And what about the other male writers (such as Dostoyevsky and Chekhov) whose work is alluded to in Messud’s text? Do they reveal anything about the author’s own understanding of Nora’s reliability, sense of self and potential literary legacy?
2. Nora introduces herself by saying: “My name is Nora Marie Eldridge and I’m forty-two years old. . . . Until last summer, I taught third grade at Appleton Elementary School in Cambridge, Massachusetts, and maybe I’ll go back and do it again, I just don’t know. Maybe, instead, I’ll set the world on fire. I just might” (p. 5). Which choice seems more likely for Nora? How might she set the world on fire? Is the book itself an act of revenge?
3. At the beginning of the novel, Nora says: “I’ve finally come to understand that life itself is the Fun House. All you want is that door marked EXIT, the escape to a place where Real Life will be; and you can never find it” [p. 4]. Why does Nora feel that life is a Fun House? What does the Fun House represent for her? Why does she feel it’s impossible to escape? Why is Nora so drawn to each of the Shahids? What do they seem to offer her, and how do her memories inform her attraction to them?
4. What does Nora mean when she describes herself as “the woman upstairs”? What are the chief attributes of this archetype?
5. Nora asks, “How did all that revolutionary talk of the seventies land us in place where being female means playing dumb and looking good?” (p. 4). In what ways can The Woman Upstairs be read as a feminist novel? Which aspects of women’s experience does the novel illuminate?
6. Nora might be described as a self-conscious narrator. At the beginning of Chapter 7, she writes: “There was another strand in this tapestry. What does it signify that I am loath to tell you, slow to tell you?” (p. 148). What effect is created by Nora’s direct addresses to the reader and her self-questioning? How does Nora want her readers to see her? Does this honesty make her more of a reliable narrator, or does it trigger the reader to be more skeptical of her storytelling—including her observations and her claims?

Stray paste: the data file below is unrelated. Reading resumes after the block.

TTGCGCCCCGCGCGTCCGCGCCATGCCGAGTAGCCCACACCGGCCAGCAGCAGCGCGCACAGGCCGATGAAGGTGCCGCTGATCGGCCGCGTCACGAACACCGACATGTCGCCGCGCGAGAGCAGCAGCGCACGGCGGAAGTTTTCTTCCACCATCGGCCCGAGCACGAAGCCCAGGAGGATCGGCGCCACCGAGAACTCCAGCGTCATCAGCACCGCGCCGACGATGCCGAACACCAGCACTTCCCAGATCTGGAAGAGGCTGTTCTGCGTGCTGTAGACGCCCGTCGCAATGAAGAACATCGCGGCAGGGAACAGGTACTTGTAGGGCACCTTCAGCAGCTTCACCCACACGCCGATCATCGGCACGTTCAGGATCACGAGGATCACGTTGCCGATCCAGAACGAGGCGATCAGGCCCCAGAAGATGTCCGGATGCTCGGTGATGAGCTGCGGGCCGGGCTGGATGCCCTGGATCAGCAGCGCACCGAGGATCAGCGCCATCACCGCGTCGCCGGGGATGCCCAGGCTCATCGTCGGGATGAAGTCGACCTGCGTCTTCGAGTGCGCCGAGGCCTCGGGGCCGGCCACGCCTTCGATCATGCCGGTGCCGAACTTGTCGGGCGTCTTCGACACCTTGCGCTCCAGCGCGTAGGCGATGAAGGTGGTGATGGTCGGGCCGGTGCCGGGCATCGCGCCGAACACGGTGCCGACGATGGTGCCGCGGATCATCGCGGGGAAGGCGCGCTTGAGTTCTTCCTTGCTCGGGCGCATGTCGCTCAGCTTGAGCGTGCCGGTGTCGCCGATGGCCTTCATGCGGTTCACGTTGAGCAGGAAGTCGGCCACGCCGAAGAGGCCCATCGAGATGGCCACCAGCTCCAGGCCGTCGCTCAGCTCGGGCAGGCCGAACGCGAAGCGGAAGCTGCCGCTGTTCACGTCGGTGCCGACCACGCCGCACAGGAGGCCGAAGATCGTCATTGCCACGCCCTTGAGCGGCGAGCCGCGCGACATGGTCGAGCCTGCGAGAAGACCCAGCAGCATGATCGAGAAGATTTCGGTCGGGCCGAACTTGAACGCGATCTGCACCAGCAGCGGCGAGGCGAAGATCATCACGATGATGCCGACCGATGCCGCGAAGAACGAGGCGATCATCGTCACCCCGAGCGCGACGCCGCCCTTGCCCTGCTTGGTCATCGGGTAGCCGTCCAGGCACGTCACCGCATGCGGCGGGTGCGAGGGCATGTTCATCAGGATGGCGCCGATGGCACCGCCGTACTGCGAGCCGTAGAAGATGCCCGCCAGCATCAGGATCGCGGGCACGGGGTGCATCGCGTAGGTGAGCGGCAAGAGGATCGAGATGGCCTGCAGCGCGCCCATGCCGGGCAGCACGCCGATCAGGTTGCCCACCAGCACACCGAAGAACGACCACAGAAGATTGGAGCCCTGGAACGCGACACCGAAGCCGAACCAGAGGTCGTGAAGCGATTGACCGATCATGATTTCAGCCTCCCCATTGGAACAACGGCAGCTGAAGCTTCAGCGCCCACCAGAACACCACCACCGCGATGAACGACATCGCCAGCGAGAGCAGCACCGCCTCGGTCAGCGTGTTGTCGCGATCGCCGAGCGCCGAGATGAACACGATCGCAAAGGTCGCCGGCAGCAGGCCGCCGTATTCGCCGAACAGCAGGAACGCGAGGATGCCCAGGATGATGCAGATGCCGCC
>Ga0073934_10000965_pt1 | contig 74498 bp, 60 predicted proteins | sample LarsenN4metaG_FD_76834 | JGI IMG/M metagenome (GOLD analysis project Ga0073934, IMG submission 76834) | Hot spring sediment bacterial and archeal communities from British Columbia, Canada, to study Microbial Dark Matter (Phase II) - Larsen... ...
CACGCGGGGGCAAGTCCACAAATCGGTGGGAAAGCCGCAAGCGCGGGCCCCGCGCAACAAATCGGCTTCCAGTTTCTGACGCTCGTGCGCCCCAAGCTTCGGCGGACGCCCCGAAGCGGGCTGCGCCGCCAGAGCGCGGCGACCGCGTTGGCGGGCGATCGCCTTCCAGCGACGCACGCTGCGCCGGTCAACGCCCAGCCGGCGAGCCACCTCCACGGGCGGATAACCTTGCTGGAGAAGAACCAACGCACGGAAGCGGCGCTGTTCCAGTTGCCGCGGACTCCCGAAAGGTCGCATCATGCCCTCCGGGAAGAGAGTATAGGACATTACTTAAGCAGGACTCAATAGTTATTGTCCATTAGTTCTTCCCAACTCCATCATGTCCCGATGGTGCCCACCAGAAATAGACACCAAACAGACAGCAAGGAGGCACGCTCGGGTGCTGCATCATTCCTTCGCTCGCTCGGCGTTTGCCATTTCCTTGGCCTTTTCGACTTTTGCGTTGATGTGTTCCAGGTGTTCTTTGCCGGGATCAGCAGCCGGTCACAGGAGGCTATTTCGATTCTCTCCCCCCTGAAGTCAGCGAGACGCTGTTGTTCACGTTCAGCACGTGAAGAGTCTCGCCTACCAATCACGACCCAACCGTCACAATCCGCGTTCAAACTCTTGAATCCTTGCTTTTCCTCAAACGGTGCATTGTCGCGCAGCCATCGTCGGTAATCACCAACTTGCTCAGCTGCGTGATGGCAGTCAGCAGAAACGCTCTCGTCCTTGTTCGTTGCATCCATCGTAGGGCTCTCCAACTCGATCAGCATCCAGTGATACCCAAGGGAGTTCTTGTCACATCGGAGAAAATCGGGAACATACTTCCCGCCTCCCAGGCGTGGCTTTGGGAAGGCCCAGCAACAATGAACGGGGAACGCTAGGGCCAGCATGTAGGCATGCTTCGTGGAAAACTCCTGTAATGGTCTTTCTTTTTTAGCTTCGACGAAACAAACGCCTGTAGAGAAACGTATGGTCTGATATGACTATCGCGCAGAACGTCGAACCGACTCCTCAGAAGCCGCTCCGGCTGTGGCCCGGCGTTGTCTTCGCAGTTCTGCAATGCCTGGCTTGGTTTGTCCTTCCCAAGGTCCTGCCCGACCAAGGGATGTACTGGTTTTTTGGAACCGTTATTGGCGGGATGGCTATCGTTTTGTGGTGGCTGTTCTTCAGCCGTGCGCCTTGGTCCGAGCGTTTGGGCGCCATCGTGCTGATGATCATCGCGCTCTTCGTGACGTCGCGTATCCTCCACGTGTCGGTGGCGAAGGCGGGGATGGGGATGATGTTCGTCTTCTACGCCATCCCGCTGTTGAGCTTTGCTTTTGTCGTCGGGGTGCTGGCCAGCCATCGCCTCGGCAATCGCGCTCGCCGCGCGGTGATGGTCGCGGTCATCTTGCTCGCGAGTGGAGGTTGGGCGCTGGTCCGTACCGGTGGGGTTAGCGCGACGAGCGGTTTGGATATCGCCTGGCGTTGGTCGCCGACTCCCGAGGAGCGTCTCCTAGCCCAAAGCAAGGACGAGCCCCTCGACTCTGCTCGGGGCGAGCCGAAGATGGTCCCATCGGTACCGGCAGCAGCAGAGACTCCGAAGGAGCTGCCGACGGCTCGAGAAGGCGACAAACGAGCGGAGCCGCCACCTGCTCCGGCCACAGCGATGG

7. As he walks her home one night, Skandar tells Nora, “You don’t look like a ravenous wolf,” to which Nora replies, “Well, I am. . . . I’m starving” (p. 161). What is Nora so hungry for? Where does her hunger—her longing and desire—come from?
8. Earlier in the novel, she writes that hunger is “the source of almost every sorrow” (p. 46). Is hunger at the root of her own pain? Nora understands that “the great dilemma” of her mother’s life “had been to glimpse freedom too late, at too high a price” (p. 40). Does Nora reenact her mother’s failed ambitions or go beyond them? Why did Nora give up the artist’s life and become first a management consultant and then an elementary school teacher?
9. Why does Nora choose Emily Dickinson, Virginia Woolf, Alice Neel and Edie Sedgwick as subjects for her dioramas? In what ways does she identify with, yet try to distinguish herself from, these particular writers and artists?
10. The ending of The Woman Upstairs delivers a tremendous shock to Nora and to the reader. Were there hints and warnings that a betrayal was coming? Why wasn’t Nora more wary of her involvement with the Shahids? What may have motivated Sirena to treat Nora as she does?
11. Early in the novel, Nora writes: “I’m not crazy. Angry, yes; crazy, no” (p. 5). But later she suggests that if someone else told her story to her, she’d conclude they were either crazy or a child. How is the reader to understand her mental and emotional state?
12. After visiting Sirena’s Wonderland exhibit in Paris, Nora writes: “How could I begin to explain what it meant . . . the great rippling outrage of what it meant—about each of us, about myself perhaps most of all, about the lies I’d persistently told myself these many years” (p. 252). What does the betrayal Nora suffers mean for each of them? What lies has she told herself?
13. It becomes clear by the end of the novel that Sirena was using Nora. Is Nora purely a victim of Sirena’s ruthlessness? To what extent does Nora make herself vulnerable to such humiliation? Was she also using Sirena for her own purposes?
14. Look again at the ferocious opening pages of the novel and at Nora’s self-description, written after the events the novel describes have already transpired. How has she been transformed by her experience with the Shahids? Has the experience, as painful as it was, been good for her in any way?